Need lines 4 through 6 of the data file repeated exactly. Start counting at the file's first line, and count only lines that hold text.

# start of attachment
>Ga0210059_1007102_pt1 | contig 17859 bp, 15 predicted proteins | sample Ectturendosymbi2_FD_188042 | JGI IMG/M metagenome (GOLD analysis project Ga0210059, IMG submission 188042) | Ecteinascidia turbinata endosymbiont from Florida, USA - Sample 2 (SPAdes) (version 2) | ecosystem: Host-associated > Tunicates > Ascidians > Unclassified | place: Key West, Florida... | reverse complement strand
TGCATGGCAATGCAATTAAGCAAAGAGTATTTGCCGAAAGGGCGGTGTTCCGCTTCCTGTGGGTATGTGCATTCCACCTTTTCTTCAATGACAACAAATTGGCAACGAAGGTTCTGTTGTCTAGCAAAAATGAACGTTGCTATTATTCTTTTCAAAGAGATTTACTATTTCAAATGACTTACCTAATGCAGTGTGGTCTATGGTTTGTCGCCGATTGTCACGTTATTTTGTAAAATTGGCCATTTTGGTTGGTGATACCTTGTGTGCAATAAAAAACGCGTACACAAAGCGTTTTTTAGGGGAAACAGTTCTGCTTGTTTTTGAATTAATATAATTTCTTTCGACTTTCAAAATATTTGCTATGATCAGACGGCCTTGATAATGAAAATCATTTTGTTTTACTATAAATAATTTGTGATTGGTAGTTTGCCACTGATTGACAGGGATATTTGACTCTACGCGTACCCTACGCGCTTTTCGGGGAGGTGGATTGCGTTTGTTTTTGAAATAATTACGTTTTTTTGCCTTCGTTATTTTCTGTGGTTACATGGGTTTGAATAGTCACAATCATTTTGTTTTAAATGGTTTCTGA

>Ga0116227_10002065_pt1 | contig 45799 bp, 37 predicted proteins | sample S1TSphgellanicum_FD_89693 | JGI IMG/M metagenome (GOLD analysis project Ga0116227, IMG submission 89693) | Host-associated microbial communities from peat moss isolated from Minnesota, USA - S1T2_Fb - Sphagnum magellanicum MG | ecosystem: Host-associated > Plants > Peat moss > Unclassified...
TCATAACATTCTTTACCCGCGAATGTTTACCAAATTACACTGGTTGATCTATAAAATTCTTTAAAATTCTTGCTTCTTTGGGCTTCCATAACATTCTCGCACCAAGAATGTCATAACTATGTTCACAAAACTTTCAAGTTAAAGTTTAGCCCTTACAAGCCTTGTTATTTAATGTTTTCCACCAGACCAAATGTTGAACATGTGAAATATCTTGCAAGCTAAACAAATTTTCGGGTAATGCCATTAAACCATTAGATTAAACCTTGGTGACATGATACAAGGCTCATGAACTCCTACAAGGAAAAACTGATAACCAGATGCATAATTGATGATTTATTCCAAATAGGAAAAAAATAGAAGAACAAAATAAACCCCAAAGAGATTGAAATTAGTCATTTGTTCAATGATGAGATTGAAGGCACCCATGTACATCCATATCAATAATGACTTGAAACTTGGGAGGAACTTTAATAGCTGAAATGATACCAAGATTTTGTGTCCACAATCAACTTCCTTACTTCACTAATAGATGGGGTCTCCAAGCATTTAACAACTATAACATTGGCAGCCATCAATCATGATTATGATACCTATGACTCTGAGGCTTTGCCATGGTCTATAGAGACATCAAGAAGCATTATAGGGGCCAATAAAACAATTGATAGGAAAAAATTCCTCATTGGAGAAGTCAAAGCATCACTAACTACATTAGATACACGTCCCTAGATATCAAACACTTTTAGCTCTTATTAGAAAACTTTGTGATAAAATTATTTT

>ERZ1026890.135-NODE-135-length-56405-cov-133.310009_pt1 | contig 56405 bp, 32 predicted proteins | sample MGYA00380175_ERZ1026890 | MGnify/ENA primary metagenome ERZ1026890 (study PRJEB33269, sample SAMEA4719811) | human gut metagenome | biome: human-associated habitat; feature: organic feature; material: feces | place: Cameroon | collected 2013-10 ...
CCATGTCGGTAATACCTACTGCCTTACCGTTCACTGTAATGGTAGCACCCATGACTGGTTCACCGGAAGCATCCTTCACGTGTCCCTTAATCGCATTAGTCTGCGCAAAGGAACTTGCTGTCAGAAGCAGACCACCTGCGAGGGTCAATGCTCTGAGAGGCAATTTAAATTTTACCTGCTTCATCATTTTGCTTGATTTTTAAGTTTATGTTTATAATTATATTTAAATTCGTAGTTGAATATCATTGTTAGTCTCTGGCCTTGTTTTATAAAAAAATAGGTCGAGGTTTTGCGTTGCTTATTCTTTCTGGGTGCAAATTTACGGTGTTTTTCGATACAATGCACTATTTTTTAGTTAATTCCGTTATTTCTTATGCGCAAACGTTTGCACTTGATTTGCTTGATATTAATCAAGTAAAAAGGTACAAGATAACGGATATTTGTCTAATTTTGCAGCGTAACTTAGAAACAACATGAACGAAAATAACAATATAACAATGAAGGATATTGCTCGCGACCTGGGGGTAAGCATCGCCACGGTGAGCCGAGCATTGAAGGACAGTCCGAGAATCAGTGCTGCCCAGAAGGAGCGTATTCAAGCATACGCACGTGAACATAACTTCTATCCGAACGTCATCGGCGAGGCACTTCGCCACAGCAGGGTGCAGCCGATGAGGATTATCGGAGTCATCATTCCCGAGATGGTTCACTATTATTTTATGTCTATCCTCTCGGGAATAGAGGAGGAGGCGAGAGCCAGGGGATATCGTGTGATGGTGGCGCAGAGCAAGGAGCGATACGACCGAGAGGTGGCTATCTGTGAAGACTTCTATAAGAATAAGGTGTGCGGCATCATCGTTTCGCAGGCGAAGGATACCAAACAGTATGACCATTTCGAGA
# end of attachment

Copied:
TCATAACATTCTTTACCCGCGAATGTTTACCAAATTACACTGGTTGATCTATAAAATTCTTTAAAATTCTTGCTTCTTTGGGCTTCCATAACATTCTCGCACCAAGAATGTCATAACTATGTTCACAAAACTTTCAAGTTAAAGTTTAGCCCTTACAAGCCTTGTTATTTAATGTTTTCCACCAGACCAAATGTTGAACATGTGAAATATCTTGCAAGCTAAACAAATTTTCGGGTAATGCCATTAAACCATTAGATTAAACCTTGGTGACATGATACAAGGCTCATGAACTCCTACAAGGAAAAACTGATAACCAGATGCATAATTGATGATTTATTCCAAATAGGAAAAAAATAGAAGAACAAAATAAACCCCAAAGAGATTGAAATTAGTCATTTGTTCAATGATGAGATTGAAGGCACCCATGTACATCCATATCAATAATGACTTGAAACTTGGGAGGAACTTTAATAGCTGAAATGATACCAAGATTTTGTGTCCACAATCAACTTCCTTACTTCACTAATAGATGGGGTCTCCAAGCATTTAACAACTATAACATTGGCAGCCATCAATCATGATTATGATACCTATGACTCTGAGGCTTTGCCATGGTCTATAGAGACATCAAGAAGCATTATAGGGGCCAATAAAACAATTGATAGGAAAAAATTCCTCATTGGAGAAGTCAAAGCATCACTAACTACATTAGATACACGTCCCTAGATATCAAACACTTTTAGCTCTTATTAGAAAACTTTGTGATAAAATTATTTT

>ERZ1026890.135-NODE-135-length-56405-cov-133.310009_pt1 | contig 56405 bp, 32 predicted proteins | sample MGYA00380175_ERZ1026890 | MGnify/ENA primary metagenome ERZ1026890 (study PRJEB33269, sample SAMEA4719811) | human gut metagenome | biome: human-associated habitat; feature: organic feature; material: feces | place: Cameroon | collected 2013-10 ...
CCATGTCGGTAATACCTACTGCCTTACCGTTCACTGTAATGGTAGCACCCATGACTGGTTCACCGGAAGCATCCTTCACGTGTCCCTTAATCGCATTAGTCTGCGCAAAGGAACTTGCTGTCAGAAGCAGACCACCTGCGAGGGTCAATGCTCTGAGAGGCAATTTAAATTTTACCTGCTTCATCATTTTGCTTGATTTTTAAGTTTATGTTTATAATTATATTTAAATTCGTAGTTGAATATCATTGTTAGTCTCTGGCCTTGTTTTATAAAAAAATAGGTCGAGGTTTTGCGTTGCTTATTCTTTCTGGGTGCAAATTTACGGTGTTTTTCGATACAATGCACTATTTTTTAGTTAATTCCGTTATTTCTTATGCGCAAACGTTTGCACTTGATTTGCTTGATATTAATCAAGTAAAAAGGTACAAGATAACGGATATTTGTCTAATTTTGCAGCGTAACTTAGAAACAACATGAACGAAAATAACAATATAACAATGAAGGATATTGCTCGCGACCTGGGGGTAAGCATCGCCACGGTGAGCCGAGCATTGAAGGACAGTCCGAGAATCAGTGCTGCCCAGAAGGAGCGTATTCAAGCATACGCACGTGAACATAACTTCTATCCGAACGTCATCGGCGAGGCACTTCGCCACAGCAGGGTGCAGCCGATGAGGATTATCGGAGTCATCATTCCCGAGATGGTTCACTATTATTTTATGTCTATCCTCTCGGGAATAGAGGAGGAGGCGAGAGCCAGGGGATATCGTGTGATGGTGGCGCAGAGCAAGGAGCGATACGACCGAGAGGTGGCTATCTGTGAAGACTTCTATAAGAATAAGGTGTGCGGCATCATCGTTTCGCAGGCGAAGGATACCAAACAGTATGACCATTTCGAGA